Are we to abstain from meat on March 19, 2010?

March 19, 2010 is a Friday during Lent and Fridays in Lent are normally days of abstinence from meat. However, it is also the Solemnity of Saint Joseph, Husband of the Blessed Virgin Mary and according to Canon Law …
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*]**Can. 1250 - **The penitential days and times in the universal Church are every Friday of the whole year and the season of Lent.

*]**Can. 1251 - ** Abstinence from meat, or from some other food as determined by the Episcopal Conference, is to be observed on all Fridays, unless a solemnity should fall on a Friday. Abstinence and fasting are to be observed on Ash Wednesday and Good Friday.
[/LIST]
… Therefore, am I correct in understanding that we are not obligated to abstain from meat on March 19, 2010?

You have answered your own question.

Yes, your understanding is correct.

tee

Just wanted confirmation that I was reading it correctly. :wink:

No, you are reading it incorrectly!!! :eek:

Just kidding. :wink: You and tee are correct. We do not have to abstain from meat on that day. I just felt like chiming in. :slight_smile:

I just got a bright idea… I’m either going out for sushi or crab legs that day. :slight_smile:

Would there be anything improper about fasting and abstaining from meat on that day, or on Sundays for that matter?

We’re still going to the Parish Fish Fry-- Yum-Yum!!!

Besides we already paid for all 6 Friday Fish Fry’s so we are going…:smiley:

St. Joseph commands you to gorge yourself on his feast day! :wink:

Okay, I’ll be serious. :stuck_out_tongue:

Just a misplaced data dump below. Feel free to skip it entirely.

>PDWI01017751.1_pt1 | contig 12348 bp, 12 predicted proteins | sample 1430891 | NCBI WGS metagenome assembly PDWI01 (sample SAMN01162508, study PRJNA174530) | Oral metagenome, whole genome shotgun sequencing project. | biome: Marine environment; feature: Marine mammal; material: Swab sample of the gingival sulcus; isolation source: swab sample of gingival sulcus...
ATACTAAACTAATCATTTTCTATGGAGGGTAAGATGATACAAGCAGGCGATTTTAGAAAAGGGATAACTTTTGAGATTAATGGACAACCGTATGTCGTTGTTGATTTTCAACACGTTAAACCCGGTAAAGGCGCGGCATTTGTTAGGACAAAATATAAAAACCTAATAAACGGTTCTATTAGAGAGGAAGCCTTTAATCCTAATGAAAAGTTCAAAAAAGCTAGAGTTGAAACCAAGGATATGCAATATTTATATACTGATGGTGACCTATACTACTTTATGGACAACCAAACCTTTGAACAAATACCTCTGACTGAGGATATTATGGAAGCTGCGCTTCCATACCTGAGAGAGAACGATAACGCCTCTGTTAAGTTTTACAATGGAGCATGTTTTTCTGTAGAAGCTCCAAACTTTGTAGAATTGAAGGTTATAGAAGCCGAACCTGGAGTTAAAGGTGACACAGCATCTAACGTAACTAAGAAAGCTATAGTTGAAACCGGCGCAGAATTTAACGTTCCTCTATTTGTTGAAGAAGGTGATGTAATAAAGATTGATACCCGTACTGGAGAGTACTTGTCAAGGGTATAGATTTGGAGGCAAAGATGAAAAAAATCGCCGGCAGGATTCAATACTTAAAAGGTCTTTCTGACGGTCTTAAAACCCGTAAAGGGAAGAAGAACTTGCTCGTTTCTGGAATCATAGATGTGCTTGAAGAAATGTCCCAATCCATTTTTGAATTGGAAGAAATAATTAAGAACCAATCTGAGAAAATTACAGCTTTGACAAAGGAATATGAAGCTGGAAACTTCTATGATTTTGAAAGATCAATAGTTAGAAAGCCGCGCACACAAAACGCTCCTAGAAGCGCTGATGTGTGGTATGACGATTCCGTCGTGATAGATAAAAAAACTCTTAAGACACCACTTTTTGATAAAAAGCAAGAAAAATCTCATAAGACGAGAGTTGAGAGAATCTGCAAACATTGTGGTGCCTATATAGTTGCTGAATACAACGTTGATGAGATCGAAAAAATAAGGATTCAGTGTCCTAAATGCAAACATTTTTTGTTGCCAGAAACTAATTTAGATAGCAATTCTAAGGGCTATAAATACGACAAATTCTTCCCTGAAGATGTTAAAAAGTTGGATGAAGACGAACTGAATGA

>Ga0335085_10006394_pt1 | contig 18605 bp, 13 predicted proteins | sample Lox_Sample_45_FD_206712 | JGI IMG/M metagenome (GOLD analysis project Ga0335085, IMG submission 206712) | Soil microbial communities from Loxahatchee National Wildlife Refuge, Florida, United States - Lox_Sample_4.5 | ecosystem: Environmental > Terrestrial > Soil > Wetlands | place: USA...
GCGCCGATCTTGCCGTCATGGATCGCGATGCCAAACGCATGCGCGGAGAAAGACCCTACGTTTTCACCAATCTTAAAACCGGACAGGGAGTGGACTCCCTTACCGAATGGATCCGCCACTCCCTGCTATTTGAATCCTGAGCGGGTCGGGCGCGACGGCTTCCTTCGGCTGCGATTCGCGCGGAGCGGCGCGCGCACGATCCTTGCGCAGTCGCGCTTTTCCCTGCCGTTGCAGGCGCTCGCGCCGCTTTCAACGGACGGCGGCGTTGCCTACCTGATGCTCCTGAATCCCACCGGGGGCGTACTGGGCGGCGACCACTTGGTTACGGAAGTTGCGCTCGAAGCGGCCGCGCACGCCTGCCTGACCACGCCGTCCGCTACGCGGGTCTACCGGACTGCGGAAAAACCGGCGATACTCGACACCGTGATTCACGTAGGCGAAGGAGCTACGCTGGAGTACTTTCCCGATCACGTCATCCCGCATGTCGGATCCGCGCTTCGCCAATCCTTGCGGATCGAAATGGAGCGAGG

It is a Solemnity. You should do something to celebrate that. It doesn’t mean you have to eat meat or consume large quantities of food. But we should celebrate.

If you of of Italian origin you would not want to fast on St. Joseph’s day. It’s pastry time!

:slight_smile: I may not be Italian, but when it’s the feast day of he of whom I am the namesake, “pastry time” is an understatement! :wink:

Popping in…:slight_smile:

.I’m Italian-Sicilian American. Part of our cultural heritage is to prepare a St. Joseph table. It’s a table with various dishes, that was meant to be shared with the poor. But part of the tradition was that the dishes were meatless. Pasta con le sarde e finocchio was one of the dishes. It’s pasta with sardines and fennel.

I wonder why meatless, even though it was a feast? I assume that avoiding meat would be cultural? Maybe the same reason we eat fish Christmas Eve?

Well, traditionally people did not eat meat at all during Lent. It was probably considered impractical to prepare a dish for the poor (or anyone else for that matter) that would have to be consumed on a single day. I would think you’d want to prepare foods that the poor could save to consume later in the week.

(Christmas Eve was also a meatless day.)

A lot of Chicago folks, Italian or not, agree with you. No meat on St. Joseph’s Day works out just fine; now, on St. Patrick’s Day, that’s another story . . . :irish3:

St. Patrick’s day without meat would be fine by me.

Now, St. Patrick’s day without beer… THAT would be a tragedy! :smiley:

My grandmother told me getting married on St. Joseph’s feast meant he’d help make my husband a good husband and father. Sigh. I can celebrate with fish. There’s a restaurant here that named most of it’s menu items after the schools in town. The whitefish sandwich is named after Ursuline Academy, my alma mater. Maybe we can make a special trip over there on that day. It never occurred to me that March 19 would be the kind feast that would get you a bye on the no-meat on Friday rule. Other than my fellow Italians, I wonder how many people even know it’s his feast day???